I.R.E.A. Institut de Recherches Europe-Asie
Université d’Aix-Marseille - Institut de Recherches Europe-Asie LL.M. in European Business Law 2012/2013
Key Concepts of European Corporate Governance
Rangeena Siddiqi, Maythavee Buasomboon, Gao Nan and FU Guannan
Under the supervision of Professor Michala Meiselles
European corporate law has enjoyed a renaissance in the past decade. Fifteen years ago, this would have seemed most implausible. In the mid-1990s, the early integration strategy of seeking to harmonies substantive company law seemed to have been stalled by the need to reconcile fundamental differences in approaches to corporate governance. Little was happening, and the grand vision of the early pioneers appeared more dream than ambition. Yet since then, a combination of adventurous decisions by the Court of Justice, innovative approaches to legislation by the Commission, and disastrous crises in capital markets has produced a headlong rush of reform activity. The volume and pace of change has been such that few have had time to digest it: not least policymakers, with the consequence that the developments have not always been well coordinated. The recent 2007/08 financial crises have yet again thrown many - quite fundamental - issues into question. In this article, we offer overview of Key concepts of Corporate Governance in European countries based on EU law.
Corporate governance is traditionally defined as the system by which companies are directed and controlled 1 and as a set of relationships between a company’s management, its board, its shareholders and its other stakeholders 2 . The corporate governance framework for listed companies in the European Union is a combination of legislation and ‘soft law’, including recommendations 3 and corporate governance codes. While corporate governance codes are adopted at national level, Directive 2006/46/EC promotes their application by requiring that listed companies refer in their corporate governance statement to a code and that they report on their application of that code on a ‘comply or explain’4 basis. Supervisory Function: A supervisory board or supervisory committee, often called board of directors, is a group of individuals chosen by the stockholders of a company to promote their interests through the governance of the company and to hire and supervise the executive directors and CEO. Corporate governance varies between countries, especially regarding the board system. There are countries that have a one-tier board system (like the U.K.) and there are others that have a twotier board system like Germany. Boards of directors have a vital part to play in the development of responsible companies. And in many respects, the role played by the chairperson seems to have a considerable impact on the board’s functioning and success. Roles for NEDs: In 2007, the European Commission published a report on Member State implementation of Recommendation 2005/162/EC (the “Recommendation”). This Recommendation addresses the role of non-executive or supervisory directors of listed companies and that of the (supervisory) board’s committees. It was adopted to promote standards ensuring that the boards of listed companies offer sufficient guarantees of independence. In doing so, it promotes the convergence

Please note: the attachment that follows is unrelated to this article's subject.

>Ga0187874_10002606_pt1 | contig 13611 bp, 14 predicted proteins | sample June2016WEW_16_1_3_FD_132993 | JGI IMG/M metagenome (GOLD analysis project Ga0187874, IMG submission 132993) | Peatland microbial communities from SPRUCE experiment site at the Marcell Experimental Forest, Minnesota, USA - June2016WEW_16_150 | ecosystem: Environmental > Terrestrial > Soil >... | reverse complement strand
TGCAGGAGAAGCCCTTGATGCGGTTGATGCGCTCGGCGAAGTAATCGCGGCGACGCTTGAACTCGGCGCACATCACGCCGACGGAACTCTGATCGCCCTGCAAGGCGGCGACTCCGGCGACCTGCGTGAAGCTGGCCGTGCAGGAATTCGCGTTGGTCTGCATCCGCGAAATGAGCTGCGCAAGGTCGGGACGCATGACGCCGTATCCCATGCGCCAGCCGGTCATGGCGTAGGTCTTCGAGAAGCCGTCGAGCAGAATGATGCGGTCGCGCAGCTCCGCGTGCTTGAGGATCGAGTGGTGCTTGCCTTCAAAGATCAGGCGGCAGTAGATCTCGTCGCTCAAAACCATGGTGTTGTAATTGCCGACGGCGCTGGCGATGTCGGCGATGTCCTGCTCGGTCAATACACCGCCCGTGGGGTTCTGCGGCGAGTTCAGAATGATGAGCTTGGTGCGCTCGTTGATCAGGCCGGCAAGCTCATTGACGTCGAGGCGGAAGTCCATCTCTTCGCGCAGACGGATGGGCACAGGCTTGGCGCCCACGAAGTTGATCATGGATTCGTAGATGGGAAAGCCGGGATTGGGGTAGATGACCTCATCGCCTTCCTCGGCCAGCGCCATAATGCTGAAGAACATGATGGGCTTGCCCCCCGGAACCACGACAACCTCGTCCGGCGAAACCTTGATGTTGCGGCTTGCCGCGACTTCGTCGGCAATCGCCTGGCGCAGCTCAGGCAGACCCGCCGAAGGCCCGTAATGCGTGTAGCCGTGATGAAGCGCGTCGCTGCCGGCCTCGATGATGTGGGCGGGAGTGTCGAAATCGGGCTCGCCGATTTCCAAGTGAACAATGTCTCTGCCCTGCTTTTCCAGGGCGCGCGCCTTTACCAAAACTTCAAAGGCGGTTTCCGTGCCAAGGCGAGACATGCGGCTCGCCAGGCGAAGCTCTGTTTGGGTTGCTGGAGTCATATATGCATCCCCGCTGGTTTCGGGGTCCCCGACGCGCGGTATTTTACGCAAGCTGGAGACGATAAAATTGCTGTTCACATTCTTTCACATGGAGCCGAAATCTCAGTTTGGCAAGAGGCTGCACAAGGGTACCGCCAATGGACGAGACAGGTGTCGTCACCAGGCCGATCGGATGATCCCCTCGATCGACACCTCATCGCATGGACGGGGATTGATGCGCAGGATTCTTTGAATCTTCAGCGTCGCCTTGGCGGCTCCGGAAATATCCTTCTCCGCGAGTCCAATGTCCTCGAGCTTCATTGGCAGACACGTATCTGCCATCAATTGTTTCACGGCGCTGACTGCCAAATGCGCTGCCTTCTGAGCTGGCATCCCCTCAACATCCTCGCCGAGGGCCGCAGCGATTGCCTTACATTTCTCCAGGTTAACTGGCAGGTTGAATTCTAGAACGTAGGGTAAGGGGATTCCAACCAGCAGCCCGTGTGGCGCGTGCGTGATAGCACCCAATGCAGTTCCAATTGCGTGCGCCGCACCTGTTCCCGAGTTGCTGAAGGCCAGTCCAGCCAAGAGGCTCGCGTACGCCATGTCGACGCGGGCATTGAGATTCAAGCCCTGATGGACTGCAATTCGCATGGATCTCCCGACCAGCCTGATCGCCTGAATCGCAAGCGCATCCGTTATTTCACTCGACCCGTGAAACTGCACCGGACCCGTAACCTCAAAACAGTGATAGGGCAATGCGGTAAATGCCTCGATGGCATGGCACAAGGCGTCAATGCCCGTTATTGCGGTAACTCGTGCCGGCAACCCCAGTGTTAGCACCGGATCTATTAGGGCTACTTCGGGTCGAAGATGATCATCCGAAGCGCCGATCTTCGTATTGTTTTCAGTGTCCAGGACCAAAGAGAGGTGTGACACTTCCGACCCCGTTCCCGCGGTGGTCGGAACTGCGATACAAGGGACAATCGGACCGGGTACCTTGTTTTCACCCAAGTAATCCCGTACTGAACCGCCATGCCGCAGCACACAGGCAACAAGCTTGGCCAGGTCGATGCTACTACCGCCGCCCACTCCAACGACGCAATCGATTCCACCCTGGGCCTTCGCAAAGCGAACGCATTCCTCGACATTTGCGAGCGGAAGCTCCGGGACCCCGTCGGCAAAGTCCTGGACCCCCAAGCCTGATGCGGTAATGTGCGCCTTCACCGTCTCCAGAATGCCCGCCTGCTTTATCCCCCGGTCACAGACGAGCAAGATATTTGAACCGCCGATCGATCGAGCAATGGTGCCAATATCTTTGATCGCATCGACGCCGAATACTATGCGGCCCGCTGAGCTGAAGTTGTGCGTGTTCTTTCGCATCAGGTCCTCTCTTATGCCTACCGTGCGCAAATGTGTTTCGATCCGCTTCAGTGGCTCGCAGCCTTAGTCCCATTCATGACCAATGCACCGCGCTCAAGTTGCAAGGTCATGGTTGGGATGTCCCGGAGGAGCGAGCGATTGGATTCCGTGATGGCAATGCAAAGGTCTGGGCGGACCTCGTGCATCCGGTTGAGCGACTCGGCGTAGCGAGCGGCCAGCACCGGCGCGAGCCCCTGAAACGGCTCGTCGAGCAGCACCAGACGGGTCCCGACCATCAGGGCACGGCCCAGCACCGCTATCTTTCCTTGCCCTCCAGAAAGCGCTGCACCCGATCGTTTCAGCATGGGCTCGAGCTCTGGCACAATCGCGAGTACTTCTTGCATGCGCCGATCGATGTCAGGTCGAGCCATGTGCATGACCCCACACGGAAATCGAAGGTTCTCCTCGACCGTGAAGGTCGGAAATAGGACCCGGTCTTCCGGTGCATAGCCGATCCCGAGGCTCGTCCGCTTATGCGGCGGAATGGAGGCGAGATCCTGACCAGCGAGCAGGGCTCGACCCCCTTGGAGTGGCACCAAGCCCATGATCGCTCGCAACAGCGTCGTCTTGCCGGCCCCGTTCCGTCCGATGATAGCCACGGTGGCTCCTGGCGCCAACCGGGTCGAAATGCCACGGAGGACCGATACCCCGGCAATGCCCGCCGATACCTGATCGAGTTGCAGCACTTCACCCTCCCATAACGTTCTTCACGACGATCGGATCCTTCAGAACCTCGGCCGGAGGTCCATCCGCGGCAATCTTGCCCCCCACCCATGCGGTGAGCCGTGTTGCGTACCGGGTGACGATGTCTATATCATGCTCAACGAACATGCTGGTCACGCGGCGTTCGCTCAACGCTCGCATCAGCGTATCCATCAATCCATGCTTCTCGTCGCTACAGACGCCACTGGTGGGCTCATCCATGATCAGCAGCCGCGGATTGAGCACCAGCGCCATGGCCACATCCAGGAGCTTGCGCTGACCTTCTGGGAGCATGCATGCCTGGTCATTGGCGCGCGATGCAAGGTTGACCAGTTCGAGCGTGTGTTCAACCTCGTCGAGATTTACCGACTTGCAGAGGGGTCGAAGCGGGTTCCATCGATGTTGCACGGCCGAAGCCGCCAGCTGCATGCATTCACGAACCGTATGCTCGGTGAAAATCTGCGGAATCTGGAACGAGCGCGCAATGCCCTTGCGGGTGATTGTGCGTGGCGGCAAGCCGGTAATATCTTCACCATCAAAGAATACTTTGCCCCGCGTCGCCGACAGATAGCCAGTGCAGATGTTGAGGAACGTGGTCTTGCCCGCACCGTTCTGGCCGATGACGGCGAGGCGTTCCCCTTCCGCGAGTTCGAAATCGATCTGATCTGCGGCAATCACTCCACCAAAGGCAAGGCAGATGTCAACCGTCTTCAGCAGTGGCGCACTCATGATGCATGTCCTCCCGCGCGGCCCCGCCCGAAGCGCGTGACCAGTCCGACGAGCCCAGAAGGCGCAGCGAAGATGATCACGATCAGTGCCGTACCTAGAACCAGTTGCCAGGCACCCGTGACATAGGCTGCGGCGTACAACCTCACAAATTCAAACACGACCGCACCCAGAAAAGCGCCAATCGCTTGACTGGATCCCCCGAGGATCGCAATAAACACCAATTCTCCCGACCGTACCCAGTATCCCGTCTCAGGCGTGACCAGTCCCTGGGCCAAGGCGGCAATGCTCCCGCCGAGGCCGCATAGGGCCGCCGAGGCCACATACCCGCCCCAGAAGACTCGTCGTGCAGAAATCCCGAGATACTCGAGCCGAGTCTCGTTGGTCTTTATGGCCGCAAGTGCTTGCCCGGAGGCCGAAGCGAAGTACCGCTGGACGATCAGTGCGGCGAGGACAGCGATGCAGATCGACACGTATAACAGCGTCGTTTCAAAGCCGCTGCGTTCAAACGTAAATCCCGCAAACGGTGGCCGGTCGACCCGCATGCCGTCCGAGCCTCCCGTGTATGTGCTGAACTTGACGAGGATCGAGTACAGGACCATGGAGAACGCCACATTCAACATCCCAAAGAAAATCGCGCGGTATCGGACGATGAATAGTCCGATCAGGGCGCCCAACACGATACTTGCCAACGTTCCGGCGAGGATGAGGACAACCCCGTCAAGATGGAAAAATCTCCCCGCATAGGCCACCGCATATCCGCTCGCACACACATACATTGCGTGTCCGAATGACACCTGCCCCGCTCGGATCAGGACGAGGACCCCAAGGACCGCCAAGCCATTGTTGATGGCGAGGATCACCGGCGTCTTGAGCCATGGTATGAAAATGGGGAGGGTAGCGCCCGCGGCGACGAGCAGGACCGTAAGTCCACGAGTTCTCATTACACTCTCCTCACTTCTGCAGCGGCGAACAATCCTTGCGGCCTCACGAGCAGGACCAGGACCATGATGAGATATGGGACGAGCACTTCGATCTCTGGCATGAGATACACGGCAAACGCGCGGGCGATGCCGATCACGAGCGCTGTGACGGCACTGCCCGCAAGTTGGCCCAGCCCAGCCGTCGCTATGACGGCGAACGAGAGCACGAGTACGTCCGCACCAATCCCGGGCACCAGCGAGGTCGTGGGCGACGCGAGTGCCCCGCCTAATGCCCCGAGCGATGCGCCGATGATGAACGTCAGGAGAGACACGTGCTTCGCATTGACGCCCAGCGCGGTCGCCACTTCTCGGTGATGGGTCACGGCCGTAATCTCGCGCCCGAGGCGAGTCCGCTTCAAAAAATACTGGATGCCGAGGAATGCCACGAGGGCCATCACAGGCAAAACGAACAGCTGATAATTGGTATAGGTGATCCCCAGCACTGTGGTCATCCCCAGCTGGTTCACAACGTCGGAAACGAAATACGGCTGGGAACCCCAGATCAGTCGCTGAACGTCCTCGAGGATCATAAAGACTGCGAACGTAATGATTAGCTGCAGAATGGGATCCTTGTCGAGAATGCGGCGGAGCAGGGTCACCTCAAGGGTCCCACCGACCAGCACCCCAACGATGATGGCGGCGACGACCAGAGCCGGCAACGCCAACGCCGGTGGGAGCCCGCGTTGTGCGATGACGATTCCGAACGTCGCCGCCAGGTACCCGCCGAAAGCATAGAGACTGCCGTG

Report of the Committee on the Financial Aspects of Corporate Governance (The Cadbury Report), 1992, p. 15, accessible at http://www.ecgi.org/codes/documents/cadbury.pdf. OECD Principles of Corporate Governance, 2004, p. 11, accessible at http://www.oecd.org/dataoecd/32/18/31557724.pdf. For a list of EU measures in the field of corporate governance, see Annexes. This approach means that a company choosing to depart from a corporate governance code has to explain which parts of the corporate governance code it has departed from and the reasons for doing so.
of the national corporate governance codes enacted in the Member States, so...
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